The 19 hunger striking seafarers trapped aboard a bulker off Kuwait have departed the ship after two years, according to the International Transport Workers' Federation (ITF).

The union said the crew left Aswan Trading & Contracting's 37,200-dwt Ula (built 1982) in early June in what it called "one of the most notorious cases of modern abandonment". The crew comprises 16 Indian nationals, a Bangladeshi, a Turk and an Azerbaijani.

Some of the seafarers had been on the formerly Palau-flagged ship for as long as 28 months and one for 31 months.

"Firstly, we have an employer hiding his true identity and ownership in the ridiculous corporate shadows allowed by the flag of convenience system, so that he can cut a crew loose and not have to face up to the financial and legal consequences of that decision," ITF Arab World and Iran network coordinator Mohamed Arrachedi said.

"Then, we have a failure of the flag state, which might as well be a flag of convenience. Palau, like other flags that are popular with dishonest shipowners, fail to enforce the standards that they are supposed to uphold under the Maritime Labour Convention."

He said flag states are supposed to make shipowners honour their obligations to crew.

"If they can’t, then they should really uphold those obligations themselves," he said.

Pandemic problems

"And finally, we see in this story a port state sadly more concerned about Covid restrictions than prioritising the payment and repatriation of abandoned seafarers."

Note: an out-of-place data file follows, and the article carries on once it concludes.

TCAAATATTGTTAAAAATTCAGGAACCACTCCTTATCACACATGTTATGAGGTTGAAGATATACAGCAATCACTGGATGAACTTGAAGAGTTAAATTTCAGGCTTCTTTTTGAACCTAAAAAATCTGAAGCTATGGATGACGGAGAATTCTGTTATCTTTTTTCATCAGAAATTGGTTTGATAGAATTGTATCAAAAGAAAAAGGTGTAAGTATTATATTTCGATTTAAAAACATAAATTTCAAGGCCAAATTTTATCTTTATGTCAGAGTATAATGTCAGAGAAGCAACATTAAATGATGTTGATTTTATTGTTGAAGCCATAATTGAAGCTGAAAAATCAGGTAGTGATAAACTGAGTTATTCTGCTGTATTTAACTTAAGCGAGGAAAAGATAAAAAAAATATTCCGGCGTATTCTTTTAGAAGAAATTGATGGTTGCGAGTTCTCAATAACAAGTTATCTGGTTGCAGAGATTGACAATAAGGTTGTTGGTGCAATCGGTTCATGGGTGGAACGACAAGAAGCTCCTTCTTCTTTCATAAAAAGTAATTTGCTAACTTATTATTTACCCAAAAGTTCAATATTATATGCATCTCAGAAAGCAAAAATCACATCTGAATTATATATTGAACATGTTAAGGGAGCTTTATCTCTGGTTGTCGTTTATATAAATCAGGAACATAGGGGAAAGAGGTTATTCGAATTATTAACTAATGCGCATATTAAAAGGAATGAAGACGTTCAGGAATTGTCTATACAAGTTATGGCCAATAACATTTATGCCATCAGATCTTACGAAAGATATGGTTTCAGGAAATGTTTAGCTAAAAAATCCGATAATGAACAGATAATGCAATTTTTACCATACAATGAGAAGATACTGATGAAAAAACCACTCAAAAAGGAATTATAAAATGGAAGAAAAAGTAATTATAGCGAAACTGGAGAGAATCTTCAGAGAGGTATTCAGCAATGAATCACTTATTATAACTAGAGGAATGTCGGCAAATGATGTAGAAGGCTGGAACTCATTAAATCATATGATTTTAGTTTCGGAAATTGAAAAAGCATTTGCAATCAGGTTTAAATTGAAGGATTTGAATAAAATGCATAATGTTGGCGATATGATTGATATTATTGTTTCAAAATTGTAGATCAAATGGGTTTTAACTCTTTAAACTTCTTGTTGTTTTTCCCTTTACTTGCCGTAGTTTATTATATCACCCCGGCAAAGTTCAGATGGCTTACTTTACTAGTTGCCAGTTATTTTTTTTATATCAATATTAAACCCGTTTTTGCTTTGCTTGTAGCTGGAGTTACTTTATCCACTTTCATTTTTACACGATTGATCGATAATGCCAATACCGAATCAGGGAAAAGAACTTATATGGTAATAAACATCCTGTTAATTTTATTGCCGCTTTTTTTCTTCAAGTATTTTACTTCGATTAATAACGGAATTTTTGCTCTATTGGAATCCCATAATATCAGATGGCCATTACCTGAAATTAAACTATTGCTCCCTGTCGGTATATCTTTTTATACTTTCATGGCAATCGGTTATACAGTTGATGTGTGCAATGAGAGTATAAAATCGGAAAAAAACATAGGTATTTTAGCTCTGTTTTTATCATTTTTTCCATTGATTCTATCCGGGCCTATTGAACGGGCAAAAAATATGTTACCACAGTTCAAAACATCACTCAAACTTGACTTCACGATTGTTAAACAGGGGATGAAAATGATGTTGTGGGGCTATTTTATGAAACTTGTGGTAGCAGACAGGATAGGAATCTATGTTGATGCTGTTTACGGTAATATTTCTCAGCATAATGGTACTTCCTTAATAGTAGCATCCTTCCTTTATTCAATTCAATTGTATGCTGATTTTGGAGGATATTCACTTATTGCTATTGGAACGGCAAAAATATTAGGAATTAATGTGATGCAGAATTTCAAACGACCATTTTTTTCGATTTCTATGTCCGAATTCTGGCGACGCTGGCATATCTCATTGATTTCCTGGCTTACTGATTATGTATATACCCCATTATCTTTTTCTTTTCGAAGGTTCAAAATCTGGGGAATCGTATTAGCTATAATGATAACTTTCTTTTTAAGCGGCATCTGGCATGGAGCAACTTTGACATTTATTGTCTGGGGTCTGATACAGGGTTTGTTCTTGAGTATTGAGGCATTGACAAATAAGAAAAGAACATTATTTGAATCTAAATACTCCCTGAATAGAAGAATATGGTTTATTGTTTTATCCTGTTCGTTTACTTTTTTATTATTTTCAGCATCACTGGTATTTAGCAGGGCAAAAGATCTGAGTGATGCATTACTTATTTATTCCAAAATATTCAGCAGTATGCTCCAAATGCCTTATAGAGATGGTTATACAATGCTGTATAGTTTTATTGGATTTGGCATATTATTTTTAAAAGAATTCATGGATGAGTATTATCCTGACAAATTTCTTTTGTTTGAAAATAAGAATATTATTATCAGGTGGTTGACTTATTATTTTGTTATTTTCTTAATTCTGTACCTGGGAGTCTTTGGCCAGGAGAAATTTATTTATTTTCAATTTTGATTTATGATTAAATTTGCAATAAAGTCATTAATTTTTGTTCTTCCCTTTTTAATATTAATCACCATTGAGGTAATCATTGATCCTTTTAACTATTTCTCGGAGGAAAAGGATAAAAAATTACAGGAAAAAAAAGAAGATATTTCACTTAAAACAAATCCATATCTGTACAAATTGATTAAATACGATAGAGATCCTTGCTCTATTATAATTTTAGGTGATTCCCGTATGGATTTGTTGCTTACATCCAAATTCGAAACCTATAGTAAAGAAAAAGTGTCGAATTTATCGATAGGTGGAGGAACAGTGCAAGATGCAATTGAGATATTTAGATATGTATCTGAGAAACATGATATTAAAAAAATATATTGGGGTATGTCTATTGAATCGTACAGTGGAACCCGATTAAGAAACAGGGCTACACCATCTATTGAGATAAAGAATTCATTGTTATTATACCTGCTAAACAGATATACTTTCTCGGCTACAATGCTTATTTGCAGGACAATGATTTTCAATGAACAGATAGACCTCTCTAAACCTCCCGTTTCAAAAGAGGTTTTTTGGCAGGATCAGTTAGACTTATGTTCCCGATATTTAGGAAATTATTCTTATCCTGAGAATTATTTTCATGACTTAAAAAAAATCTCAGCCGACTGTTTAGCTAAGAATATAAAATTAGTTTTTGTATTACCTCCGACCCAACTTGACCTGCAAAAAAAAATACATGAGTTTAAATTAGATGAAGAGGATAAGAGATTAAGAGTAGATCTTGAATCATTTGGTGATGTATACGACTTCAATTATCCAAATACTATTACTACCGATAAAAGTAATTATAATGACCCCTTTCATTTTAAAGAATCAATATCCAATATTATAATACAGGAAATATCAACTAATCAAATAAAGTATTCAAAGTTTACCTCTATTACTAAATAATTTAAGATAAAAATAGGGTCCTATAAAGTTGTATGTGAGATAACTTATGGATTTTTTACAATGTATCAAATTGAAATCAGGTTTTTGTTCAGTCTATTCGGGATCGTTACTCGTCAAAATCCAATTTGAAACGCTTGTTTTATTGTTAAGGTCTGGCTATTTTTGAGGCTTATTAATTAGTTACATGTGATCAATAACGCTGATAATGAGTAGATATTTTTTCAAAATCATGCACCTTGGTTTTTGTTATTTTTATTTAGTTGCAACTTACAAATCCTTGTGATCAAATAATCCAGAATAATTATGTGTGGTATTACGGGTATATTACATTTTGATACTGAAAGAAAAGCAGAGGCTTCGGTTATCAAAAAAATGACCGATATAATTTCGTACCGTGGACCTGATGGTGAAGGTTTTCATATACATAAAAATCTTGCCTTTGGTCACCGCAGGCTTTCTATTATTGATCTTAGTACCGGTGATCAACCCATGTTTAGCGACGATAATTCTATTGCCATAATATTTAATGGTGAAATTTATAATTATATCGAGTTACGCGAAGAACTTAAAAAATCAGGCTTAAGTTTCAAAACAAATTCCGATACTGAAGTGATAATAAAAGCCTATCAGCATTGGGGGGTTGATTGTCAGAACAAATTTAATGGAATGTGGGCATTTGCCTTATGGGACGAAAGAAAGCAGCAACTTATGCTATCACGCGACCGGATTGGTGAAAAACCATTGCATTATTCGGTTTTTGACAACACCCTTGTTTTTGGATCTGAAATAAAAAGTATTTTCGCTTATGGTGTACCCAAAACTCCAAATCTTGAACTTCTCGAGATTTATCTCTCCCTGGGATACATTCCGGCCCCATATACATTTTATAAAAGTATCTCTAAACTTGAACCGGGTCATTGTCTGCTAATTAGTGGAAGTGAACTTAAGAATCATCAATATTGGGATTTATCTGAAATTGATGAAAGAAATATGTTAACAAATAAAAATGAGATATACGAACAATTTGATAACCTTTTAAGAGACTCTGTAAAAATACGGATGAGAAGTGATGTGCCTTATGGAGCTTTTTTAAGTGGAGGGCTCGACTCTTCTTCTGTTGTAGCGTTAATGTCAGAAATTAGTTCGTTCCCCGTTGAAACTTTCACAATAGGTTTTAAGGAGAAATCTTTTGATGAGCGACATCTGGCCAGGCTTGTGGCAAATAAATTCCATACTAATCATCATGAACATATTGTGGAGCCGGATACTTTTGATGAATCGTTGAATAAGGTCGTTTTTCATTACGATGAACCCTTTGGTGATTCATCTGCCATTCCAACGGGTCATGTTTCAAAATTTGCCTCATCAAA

Neither the Palau registry nor the Kuwait Ports Authority immediately returned requests for comment. A phone number for Aswan rang unanswered.

Rising abandonment cases

The number of crew abandonment cases jumped from 40 in 2019 to 85 in 2020.

The ITF said it was able to recover $45.6m in unpaid wages for seafarers in 2020.

Issues began in 2019 with a lack of food, drinking water, medical supplies and wages amid conflicting cargo claims and a mortgage claim by the Bank of Doha.

The ITF said it was successful in getting some wages paid in 2019, but the situation deteriorated in 2020, when the crew wanted to leave the ship and the vessel was in need of repairs.

The ship was sent to Shuaiba, Kuwait, but the country's Covid-19 protocols kept the 25 seafarers aboard.

After another stoppage in wage payments, a mutiny resulted in four crew being locked in their cabins. By October, six flew home.

In January 2021, the seafarers began a hunger strike, while the ITF prepared legal action in a bid to get all 25 their unpaid wages.

By June, Kuwaiti authorities had informed the union the crew could return home.